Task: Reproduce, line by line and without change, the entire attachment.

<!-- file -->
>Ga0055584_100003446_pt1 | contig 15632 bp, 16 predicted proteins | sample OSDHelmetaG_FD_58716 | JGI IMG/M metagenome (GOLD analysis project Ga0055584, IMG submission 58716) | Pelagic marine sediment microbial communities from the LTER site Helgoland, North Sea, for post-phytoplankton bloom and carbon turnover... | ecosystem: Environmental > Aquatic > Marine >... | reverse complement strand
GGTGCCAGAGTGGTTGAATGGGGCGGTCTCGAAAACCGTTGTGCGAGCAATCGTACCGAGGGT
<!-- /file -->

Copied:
>Ga0055584_100003446_pt1 | contig 15632 bp, 16 predicted proteins | sample OSDHelmetaG_FD_58716 | JGI IMG/M metagenome (GOLD analysis project Ga0055584, IMG submission 58716) | Pelagic marine sediment microbial communities from the LTER site Helgoland, North Sea, for post-phytoplankton bloom and carbon turnover... | ecosystem: Environmental > Aquatic > Marine >... | reverse complement strand
GGTGCCAGAGTGGTTGAATGGGGCGGTCTCGAAAACCGTTGTGCGAGCAATCGTACCGAGGGT